Because of the disproportionate rate at which low-income individuals are infected with HIV, low or no cost social services may mean profound differences in quality and length of an individual's life. This fact sheet from the HIV Law Project is an advocacy tool that examines some of the social services available to women with HIV or AIDS and explains why they are necessary to help save lives.
Housing has a strong connection to HIV—HIV among homeless individuals is nine times as high as it is among the general population. The fact sheet notes that homeless or marginally housed people are both more likely to delay care and more likely to engage in risk behavior and that there is therefore a significant portion of the U.S. population at amplified risk of HIV if their housing assistance is cut. The fact sheet also argues that housing has been found to be cost effective by reducing costs of emergency services and inpatient health care. Mental health services similarly help reduce the spread of HIV by providing treatment and encouraging healthy behavior.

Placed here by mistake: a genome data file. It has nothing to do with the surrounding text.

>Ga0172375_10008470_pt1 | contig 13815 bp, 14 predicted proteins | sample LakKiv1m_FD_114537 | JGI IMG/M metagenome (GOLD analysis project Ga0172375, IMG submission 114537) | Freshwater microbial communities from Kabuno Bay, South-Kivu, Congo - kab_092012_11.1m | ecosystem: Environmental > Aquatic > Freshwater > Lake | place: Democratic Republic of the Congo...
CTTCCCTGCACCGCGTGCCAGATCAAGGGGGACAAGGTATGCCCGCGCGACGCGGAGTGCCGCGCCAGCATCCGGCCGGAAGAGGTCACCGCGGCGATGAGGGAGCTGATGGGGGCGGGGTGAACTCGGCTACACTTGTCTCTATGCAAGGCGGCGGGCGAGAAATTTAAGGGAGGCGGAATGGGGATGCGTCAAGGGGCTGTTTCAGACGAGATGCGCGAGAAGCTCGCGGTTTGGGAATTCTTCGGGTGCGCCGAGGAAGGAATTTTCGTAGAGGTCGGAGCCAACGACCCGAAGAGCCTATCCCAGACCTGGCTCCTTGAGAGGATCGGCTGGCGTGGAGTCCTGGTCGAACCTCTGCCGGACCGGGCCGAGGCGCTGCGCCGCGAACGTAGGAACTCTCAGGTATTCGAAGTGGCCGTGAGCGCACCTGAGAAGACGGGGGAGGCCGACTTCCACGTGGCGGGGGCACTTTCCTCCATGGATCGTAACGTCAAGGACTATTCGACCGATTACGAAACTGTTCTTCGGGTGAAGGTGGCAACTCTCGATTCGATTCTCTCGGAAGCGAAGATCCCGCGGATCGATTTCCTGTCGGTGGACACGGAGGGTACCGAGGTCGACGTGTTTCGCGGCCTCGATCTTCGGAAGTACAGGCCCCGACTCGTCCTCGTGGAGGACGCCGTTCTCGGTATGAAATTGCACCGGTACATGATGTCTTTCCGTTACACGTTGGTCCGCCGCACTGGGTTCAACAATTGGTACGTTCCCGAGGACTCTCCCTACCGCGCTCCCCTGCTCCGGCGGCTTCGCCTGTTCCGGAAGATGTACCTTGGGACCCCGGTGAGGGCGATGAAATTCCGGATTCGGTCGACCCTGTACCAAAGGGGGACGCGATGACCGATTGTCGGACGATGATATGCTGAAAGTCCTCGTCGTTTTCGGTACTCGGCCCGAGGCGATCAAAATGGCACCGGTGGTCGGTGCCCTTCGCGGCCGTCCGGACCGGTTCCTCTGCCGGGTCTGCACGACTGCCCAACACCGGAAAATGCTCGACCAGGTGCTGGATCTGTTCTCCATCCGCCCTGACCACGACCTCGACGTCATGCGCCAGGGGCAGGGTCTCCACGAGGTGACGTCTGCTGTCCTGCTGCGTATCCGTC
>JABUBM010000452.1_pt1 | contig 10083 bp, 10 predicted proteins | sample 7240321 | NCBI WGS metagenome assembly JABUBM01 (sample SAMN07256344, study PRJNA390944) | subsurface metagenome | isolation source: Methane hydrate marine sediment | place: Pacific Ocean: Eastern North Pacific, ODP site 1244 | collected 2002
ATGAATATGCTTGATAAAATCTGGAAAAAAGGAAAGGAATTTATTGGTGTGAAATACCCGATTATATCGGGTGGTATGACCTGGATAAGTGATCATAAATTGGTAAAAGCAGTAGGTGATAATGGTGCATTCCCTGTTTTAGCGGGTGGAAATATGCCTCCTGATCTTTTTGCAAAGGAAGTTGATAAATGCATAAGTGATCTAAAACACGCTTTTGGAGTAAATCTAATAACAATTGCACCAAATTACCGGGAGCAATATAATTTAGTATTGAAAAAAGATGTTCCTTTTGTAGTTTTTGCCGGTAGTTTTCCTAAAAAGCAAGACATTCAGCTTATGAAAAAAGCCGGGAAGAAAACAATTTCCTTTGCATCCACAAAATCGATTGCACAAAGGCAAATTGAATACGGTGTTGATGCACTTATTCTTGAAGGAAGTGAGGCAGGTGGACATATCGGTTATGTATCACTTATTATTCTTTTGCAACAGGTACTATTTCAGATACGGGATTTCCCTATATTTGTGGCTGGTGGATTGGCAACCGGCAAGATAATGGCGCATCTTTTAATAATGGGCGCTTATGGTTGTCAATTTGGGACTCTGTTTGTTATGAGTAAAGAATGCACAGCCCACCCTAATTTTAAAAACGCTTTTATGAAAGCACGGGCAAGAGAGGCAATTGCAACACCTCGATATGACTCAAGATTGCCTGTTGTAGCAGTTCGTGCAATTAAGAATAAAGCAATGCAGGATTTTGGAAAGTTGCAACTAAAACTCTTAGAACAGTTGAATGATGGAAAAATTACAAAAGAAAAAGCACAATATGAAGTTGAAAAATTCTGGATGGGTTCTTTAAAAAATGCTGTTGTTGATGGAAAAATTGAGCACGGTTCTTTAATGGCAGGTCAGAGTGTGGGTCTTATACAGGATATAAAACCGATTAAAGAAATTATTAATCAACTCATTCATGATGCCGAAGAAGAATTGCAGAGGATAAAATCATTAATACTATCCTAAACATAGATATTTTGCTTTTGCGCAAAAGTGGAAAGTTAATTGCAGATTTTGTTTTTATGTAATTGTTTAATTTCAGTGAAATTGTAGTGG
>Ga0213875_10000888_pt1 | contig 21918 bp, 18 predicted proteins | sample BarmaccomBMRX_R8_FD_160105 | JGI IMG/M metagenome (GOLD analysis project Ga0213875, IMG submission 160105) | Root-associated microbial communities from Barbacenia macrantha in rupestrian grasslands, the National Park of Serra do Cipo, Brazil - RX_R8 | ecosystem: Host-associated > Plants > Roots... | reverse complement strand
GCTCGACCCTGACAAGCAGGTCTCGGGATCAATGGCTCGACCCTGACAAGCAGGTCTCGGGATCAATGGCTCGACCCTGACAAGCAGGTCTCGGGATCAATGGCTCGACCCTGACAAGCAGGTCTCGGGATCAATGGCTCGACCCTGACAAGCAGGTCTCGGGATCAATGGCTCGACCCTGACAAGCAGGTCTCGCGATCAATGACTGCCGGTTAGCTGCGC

Publicly provided case management likewise affects HIV care. One study cited in this document found that 78% of low-income individuals involved with a case management program were linked to HIV medical care—a 30% increase from those without such services. The availability of programs designed to help mothers also increases the rate of compliance with treatment in women with HIV. One study found that 59% of the HIV positive women surveyed cited childcare responsibilities as a barrier to accessing healthcare and other services needed to maintain HIV treatment. Low cost or free childcare facilities can greatly alleviate stress and allow seropositive women to take care of their health. Services that provide free or low cost transportation similarly help aid low-income individuals in managing their HIV by providing a means by which to access health clinics.
The fact sheet, by discussing the various social services women with HIV often rely on, highlights the necessity of continued funding of them. While things such as transportation and case management programs may seem trivial in large-scale budget talks, they play a critical role in HIV prevention and in helping HIV positive women remain healthy.